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Research data

Research data may be numerical or textual, consist of images, video or sound recordings. It can be digital or analog (e.g. lab reports). Software code may also count as research data. In the context of 'Open Science', the term refers to digital data that has been collected or produced for scientific purposes.

Share your data

An important incentive for sharing data is to enable other researchers to validate the scientific results. Accessible and open data also encourage reuse of data in new projects. It may also inspire new collaborations between research groups, nationally as well as internationally.
Many funding agencies require that data is made openly accessible. Also, some scientific journals require datasets to be deposited along with the article (e.g. Nature) or ask for a statement on the authors’ willingness to share data.
To provide access by depositing data in a data center or certified repository is also a way of safeguarding the data, keeping it on secure servers, providing a backup for your own storage.

Write a Data management plan

A data management plan (DMP) is a formal, living document that defines what will happen to your research data during and after your research project. Many funding agencies require a data management plan (DMP) as part of the project application. It is important that all juridical implications of sharing data are made clear, preferably at the start of a project.
Writing a DMP is a good idea even when it is not required. Well organized, structured and documented data is easier to validate, reuse, share and preserve.

You can use Chalmers DS Wizard to create and maintain data management plans for all of your research projects. Log in (using your CID) and follow the instructions to get started.

Useful links to guides, tools and templates for creating DMPs:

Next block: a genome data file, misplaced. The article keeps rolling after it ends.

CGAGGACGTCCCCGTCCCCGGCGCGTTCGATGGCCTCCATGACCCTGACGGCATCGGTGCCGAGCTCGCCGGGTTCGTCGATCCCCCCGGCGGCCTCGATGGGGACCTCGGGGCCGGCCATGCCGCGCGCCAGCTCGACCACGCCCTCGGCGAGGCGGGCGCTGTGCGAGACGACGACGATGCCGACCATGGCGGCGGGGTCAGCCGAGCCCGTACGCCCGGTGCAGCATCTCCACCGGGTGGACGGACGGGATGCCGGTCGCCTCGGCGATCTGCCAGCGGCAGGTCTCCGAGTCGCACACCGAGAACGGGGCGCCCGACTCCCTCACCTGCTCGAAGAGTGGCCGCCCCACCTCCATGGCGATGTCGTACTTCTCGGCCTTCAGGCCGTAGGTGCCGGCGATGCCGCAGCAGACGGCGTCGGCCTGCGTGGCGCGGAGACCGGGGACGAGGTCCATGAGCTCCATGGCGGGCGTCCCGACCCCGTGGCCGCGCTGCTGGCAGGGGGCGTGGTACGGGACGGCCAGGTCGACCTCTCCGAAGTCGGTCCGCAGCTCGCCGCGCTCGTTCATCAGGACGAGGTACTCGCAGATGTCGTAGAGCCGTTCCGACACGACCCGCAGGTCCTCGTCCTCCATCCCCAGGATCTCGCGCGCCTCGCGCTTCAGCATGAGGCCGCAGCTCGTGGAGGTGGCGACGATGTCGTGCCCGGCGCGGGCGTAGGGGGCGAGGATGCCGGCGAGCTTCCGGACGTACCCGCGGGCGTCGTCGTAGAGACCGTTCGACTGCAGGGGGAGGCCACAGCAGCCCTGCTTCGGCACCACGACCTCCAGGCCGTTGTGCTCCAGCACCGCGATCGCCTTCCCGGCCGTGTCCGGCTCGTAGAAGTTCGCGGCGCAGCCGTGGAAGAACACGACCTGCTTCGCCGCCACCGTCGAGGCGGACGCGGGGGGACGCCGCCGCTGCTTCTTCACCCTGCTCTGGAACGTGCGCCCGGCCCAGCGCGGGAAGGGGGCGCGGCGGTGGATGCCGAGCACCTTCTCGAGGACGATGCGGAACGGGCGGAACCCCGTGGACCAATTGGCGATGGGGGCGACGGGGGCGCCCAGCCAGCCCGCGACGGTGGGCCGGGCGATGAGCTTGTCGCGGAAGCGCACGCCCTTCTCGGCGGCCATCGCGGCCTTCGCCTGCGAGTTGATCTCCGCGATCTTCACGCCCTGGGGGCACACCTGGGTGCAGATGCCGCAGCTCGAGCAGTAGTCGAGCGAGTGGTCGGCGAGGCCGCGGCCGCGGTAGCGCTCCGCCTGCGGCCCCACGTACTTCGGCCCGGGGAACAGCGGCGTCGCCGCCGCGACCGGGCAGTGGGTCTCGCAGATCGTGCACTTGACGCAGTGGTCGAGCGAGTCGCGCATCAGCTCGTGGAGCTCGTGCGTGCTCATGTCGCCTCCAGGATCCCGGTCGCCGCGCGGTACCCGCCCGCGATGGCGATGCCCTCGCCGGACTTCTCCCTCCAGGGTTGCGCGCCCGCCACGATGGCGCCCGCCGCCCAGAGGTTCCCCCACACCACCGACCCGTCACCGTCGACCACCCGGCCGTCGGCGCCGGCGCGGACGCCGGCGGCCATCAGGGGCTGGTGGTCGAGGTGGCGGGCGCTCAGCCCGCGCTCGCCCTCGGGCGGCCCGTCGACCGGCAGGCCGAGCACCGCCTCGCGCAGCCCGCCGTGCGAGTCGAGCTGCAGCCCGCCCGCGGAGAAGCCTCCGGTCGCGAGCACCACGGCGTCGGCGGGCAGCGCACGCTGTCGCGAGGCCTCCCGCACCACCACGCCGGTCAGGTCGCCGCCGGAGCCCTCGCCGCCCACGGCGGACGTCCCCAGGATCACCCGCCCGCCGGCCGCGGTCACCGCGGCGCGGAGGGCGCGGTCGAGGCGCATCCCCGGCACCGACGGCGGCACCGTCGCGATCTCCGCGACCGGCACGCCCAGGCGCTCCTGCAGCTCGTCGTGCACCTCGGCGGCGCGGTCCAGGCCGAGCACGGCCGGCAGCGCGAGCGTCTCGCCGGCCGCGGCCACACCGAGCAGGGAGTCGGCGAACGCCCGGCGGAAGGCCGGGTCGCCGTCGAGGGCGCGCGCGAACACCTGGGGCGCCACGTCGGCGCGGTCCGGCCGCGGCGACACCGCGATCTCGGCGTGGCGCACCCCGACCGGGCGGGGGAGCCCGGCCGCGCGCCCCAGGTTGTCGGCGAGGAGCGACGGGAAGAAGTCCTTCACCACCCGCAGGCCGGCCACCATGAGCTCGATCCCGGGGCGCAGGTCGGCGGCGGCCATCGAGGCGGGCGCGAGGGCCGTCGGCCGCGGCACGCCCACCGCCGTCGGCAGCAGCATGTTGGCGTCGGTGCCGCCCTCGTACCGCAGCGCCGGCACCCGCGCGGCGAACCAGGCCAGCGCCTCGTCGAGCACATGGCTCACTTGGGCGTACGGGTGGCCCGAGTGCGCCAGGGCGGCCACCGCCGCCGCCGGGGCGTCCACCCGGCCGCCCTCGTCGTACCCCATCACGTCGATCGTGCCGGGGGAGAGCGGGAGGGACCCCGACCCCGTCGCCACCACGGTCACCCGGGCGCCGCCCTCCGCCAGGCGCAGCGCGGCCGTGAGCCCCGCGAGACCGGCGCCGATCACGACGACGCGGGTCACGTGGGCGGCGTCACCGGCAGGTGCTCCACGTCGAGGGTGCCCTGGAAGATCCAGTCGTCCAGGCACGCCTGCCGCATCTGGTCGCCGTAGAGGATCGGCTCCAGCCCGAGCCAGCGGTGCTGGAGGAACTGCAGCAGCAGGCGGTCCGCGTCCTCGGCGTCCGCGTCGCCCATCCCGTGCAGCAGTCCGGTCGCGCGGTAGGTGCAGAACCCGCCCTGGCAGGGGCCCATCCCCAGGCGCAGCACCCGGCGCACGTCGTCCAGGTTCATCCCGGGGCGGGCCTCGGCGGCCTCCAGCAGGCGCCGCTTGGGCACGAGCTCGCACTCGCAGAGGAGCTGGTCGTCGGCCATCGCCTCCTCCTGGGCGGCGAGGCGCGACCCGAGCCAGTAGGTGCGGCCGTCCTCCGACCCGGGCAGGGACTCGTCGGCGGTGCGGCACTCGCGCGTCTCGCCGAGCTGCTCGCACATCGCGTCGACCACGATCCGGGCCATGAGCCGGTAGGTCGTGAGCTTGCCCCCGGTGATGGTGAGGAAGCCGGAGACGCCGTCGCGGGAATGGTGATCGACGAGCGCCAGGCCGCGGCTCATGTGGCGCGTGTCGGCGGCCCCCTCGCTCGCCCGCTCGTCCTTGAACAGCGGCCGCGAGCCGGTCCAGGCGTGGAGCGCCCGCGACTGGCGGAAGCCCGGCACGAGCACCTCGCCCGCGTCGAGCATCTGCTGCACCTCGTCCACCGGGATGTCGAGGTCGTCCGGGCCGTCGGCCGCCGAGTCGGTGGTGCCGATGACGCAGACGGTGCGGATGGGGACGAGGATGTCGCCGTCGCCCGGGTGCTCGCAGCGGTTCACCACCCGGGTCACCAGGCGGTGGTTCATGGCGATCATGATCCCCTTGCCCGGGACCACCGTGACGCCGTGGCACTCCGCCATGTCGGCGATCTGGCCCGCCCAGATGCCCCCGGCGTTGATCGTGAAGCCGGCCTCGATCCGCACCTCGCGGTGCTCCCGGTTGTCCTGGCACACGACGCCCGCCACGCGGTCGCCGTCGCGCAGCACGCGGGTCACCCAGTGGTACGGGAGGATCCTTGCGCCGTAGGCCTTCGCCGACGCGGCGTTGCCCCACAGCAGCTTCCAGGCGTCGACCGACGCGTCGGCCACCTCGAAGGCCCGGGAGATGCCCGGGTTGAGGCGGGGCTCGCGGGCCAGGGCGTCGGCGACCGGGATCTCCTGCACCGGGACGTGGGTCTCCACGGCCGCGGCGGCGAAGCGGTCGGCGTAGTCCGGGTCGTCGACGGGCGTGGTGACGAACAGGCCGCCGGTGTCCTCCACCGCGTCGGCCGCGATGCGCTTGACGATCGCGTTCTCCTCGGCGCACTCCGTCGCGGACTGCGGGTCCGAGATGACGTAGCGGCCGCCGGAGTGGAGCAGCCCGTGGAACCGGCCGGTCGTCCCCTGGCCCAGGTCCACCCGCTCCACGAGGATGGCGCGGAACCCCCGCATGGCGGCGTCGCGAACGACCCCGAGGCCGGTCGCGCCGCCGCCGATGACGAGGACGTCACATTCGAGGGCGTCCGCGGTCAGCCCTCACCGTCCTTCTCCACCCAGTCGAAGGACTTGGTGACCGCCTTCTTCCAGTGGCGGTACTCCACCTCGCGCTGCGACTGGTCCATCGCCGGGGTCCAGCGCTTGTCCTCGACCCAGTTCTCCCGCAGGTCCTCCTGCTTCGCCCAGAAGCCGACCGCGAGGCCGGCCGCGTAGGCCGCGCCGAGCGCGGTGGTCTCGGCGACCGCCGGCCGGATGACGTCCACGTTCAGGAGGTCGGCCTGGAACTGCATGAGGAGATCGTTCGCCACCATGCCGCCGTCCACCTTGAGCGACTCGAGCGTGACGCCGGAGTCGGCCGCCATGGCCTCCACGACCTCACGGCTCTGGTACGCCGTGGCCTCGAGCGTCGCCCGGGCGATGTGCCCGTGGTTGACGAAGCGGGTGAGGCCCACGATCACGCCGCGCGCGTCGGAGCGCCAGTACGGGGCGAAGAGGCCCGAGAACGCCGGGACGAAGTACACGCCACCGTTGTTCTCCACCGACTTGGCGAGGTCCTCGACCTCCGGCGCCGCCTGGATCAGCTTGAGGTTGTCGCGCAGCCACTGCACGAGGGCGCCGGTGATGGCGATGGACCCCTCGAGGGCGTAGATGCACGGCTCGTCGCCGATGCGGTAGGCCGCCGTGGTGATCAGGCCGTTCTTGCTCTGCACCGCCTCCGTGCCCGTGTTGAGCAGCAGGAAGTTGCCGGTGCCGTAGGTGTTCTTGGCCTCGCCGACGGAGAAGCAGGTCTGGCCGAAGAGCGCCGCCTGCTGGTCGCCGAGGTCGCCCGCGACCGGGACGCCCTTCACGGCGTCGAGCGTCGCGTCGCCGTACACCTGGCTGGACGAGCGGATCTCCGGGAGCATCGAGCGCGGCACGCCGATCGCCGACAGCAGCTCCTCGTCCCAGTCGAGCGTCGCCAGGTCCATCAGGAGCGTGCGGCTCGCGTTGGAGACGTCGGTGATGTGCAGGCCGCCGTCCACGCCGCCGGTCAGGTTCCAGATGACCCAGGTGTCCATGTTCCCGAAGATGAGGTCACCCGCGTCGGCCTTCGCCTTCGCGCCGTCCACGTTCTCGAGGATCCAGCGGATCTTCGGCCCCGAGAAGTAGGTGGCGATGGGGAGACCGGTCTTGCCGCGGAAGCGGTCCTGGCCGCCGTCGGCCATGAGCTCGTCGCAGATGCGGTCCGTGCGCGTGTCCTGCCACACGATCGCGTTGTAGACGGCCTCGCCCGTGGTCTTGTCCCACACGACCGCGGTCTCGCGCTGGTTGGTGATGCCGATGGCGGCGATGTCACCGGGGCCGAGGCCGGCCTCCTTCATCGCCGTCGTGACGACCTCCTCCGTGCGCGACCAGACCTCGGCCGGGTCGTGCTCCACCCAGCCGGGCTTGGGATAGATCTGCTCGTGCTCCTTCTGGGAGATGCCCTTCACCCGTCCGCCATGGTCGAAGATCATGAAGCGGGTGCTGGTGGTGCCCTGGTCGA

Funder requirements

Carefully note what requirements your funder has regarding research data produced within your project, as many funders ask for DMPs and some mandate that data are published with open access.

Find your repository

For guidance and support concerning publishing and storing research data, contact Chalmers Data Office:

Chalmers recommends the following services:

  • Swedish National Data Service (SND) offers together with Chalmers Data Office support for data publishing to Chalmers researchers.
  • The online repository Zenodo (European Commission’s OpenAIREplus project), welcomes all researchers to preserve their research data regardless of size and format
  • is a global registry of research data repositories that covers repositories from different academic disciplines.

Publish and cite data

The praxis of publishing and citing datasets creates a formalised system of recognition and reward to data producers. When you deposit data in a Core Certified Repository, it gets a persistent identifier (PID) that you can refer to in your publication. This makes the dataset both citable, and findable even if the data is moved to a new web address. There are many types of PIDs, but Digital Object Identifier (DOI) is the most widely used.

Data is cited in the same way as other information sources and a citation should include; author, title, year of publication, version, data archive and DOI, e.g.:

Barber, L.B., Weber, A.K., LeBlanc, D.R., Hull, R.B., Sunderland, E.M., and Vecitis, C.D., 2017, Poly-and perfluoroalkyl substances in contaminated groundwater, Cape Cod, Massachusetts, 2014-2015 (ver. 1.1, March 24, 2017): U.S. Geological Survey data release,


The FAIR principles were created to ensure that research data can be discovered, accessed, integrated and reused by humans as well as machines. They are widely adopted by publishers, data repositories and funding agencies, including the EU.

The FAIR acronym stands for Findable, Accessible, Interoperable och Reusable.

 fair_data_principles-768x261.jpg (1)


Bild: Sangya Pundir, Wikimedia Commons CC BY-SA 4.0

The ANDS-Nectar-RDS FAIR data self-assessment tool enables you to assess the 'FAIRness' of a dataset and gives advice on how to enhance it.

The tool poses questions related to the principles Findable, Accessible, Interoperable och Reusable and returns an overall rating of the FAIRness of the dataset for each principle.